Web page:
This is highway 101, and it runs all the way up/down the coast of California. 

Then we drove up through San Marcos Pass (Hwy 54).  Below are photos of the stunning area going up the pass to Neverland.  We ended up having to drive up and down twice (but that's another story) and both times I thought, I can see why Michael chose to live up here.  So peaceful, beautiful and serene.

This is a small bridge that cars have to pass over to get to Neverland.

This is what it looks like from a side view to travel the road to Neverland.

Finally, we're here.  It was such an emotional moment.  I have not been here since Michael was alive.  There were a few fans outside of the gates, and a biking tour with around 10 bikers and a tour guide.  He said very nice things about Michael, how incredible Neverland was, and how much Michael believed in helping children.  He also misinformed the tourists, and told them that Michael did not own Neverland any more, that Colony Capital/Tom Barrack did.  So I politely informed the tourists that Michael does still have a stake in Neverland, and that most fans believe the Estate is waiting for Michael's children to decide what they want to do with the property.

I also spoke with the guards behind the gates.  One did not seem to understand Michael at all, and when I told him how envious the fans would be that he was allowed to see Neverland, he warmed up.  He told me that Neverland was very brown, a fact I would see myself, but that the main grounds, the house, the lake and the train station area were very well maintained.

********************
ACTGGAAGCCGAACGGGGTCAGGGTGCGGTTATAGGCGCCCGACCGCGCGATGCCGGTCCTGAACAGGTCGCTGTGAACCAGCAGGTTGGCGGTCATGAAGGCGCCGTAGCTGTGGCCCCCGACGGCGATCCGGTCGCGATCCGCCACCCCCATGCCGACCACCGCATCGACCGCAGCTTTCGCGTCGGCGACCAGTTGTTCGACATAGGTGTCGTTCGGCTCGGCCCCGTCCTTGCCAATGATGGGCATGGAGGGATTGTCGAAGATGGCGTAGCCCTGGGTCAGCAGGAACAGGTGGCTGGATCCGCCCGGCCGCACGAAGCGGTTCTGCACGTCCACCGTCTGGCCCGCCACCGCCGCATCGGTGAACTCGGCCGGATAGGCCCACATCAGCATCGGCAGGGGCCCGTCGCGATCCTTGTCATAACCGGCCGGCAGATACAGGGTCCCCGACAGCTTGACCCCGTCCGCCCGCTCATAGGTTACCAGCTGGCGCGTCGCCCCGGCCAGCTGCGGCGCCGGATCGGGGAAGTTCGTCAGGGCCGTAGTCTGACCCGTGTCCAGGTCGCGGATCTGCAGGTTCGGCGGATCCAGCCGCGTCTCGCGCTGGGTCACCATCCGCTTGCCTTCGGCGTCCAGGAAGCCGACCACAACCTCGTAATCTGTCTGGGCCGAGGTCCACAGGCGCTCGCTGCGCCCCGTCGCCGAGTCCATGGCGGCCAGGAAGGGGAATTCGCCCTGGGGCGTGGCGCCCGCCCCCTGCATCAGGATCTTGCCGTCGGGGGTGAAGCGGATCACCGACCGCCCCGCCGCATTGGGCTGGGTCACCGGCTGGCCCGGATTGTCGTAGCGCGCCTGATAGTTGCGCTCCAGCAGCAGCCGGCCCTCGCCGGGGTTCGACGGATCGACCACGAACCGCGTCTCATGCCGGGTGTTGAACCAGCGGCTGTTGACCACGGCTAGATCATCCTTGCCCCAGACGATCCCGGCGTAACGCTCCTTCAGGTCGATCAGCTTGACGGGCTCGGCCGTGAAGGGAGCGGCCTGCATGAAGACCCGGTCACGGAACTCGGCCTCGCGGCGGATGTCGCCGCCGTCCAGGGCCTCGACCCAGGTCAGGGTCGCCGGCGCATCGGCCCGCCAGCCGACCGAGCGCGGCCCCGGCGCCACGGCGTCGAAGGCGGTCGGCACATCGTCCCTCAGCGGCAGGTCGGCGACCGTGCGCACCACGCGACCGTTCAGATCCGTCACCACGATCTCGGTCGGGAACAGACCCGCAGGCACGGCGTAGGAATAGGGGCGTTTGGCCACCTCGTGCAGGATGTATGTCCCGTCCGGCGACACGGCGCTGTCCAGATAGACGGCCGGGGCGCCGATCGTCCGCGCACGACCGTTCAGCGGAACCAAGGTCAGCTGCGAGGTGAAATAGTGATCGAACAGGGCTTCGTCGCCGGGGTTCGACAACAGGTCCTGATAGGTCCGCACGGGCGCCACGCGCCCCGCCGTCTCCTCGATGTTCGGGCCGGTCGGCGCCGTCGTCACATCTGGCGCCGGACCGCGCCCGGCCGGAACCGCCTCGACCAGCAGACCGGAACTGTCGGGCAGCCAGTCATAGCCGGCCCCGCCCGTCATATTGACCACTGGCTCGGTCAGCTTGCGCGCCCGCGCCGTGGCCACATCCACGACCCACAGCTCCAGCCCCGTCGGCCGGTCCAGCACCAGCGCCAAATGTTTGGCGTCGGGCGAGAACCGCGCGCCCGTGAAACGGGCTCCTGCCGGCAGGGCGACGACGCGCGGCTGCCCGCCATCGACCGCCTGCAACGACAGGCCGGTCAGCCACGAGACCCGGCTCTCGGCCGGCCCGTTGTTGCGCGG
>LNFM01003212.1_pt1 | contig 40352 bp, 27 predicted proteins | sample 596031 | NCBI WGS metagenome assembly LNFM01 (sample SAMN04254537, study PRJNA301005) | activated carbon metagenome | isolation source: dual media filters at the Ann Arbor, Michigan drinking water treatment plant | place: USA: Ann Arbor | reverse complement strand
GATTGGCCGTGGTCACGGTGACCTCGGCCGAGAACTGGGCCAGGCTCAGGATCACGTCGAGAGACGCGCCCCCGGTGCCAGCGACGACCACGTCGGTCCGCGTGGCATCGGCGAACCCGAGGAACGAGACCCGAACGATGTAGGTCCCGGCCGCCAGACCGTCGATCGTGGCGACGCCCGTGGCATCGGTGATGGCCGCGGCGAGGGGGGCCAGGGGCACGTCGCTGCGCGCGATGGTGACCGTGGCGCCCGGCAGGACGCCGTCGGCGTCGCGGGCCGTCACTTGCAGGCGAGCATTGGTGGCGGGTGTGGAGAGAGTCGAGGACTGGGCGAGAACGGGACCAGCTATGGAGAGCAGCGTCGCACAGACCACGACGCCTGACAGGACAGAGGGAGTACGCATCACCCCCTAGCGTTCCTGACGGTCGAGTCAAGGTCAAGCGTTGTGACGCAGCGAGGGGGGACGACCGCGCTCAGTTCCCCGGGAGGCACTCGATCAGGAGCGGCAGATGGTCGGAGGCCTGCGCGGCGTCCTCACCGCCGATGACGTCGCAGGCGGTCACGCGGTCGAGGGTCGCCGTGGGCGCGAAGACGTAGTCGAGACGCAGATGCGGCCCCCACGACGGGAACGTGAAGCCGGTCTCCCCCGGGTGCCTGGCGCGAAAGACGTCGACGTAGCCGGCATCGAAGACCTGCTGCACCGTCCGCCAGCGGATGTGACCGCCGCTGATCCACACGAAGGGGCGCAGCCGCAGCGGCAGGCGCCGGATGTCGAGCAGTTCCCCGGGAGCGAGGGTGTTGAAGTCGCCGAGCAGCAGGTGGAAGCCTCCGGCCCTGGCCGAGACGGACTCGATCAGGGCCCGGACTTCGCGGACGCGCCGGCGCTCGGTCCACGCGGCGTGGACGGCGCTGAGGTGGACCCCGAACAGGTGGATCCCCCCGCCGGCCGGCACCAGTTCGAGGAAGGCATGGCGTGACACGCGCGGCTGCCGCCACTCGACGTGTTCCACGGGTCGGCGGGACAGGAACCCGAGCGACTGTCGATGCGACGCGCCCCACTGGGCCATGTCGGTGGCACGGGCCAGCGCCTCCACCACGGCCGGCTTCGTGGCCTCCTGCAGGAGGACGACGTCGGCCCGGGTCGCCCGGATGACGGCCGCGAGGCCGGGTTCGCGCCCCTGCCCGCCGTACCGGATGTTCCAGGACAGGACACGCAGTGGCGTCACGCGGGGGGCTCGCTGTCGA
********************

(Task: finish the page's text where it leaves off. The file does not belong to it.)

There is writing on every place you can imagine, in every language.  Some dates back to 2009, others are more recent. 
This single rose for Michael touched my heart.
Candles left for Michael from Germany
Fan love from Australia
And France
The guard shack from behind
Trees to the right of the guard shack
Another fan thanking Michael, from Argentina
And then it was time to leave.  I was very sad but excited because in a matter of hours, we would be flying in a helicopter over Neverland!  Channel Island Flights pilots could not have been nicer!
This is Kevin, our pilot.  I am scared of heights, and so I was somewhat nervous (ok terrified) but once we took off, I no longer feared anything.  Like I stated above, Neverland looked very brown.  However, Willa told us that there is a water shortage in all of California, and especially near Neverland.
This is Lake Chumash, 6 miles away from Neverland.  Lake Chumash is the reservoir that provides water to Neverland and the surrounding areas.  As you can see, the water levels are very, very low.
At first I was very upset because as you can see, Neverland from above looks very brown.  However, once I realize that the was a severe water shortage, I realized that nothing can be done to utilize water for Neverland until the water supplies raise.  California needs rain desperately.
These are the hills right before we flew over Neverland.
You can see the tennis court from this shot.

The pink haze is a reflection of my sweatshirt from the helicopter glass, but a better picture of the tennis court.
Again, pink haze but a shot of the lake as well.
Train tracks
Better view of the lake
The thirty minute ride felt like 5 minutes, even though I know it was 30 minutes because I timed it (lol).  I wish I could have taken better pictures for fans who wanted to see what Neverland looks like.  I plan on making this an annual event with a better camera for next year.

Tuesday, June 24, 2014

The Writings on the Wall at Neverland

There really are no words to describe Neverland, so this blog will be a day in pictures with captions.  This is the turnoff to Neverland, on Figueroa Road. 

                                                             Gates of Neverland

Writings on rocks are everywhere, from fans
all over the world.
A single rose place in the gate
Candles from German fans
Keep The Faith rock
Be God's Glow rock
French fan's writing on the wall

Fans love Michael endlessly
Closer image of the gates
Helicopter pilot over Neverland
Helicopter took us over Neverland
An incredible experience, once in a lifetime.  We love you more, Michael.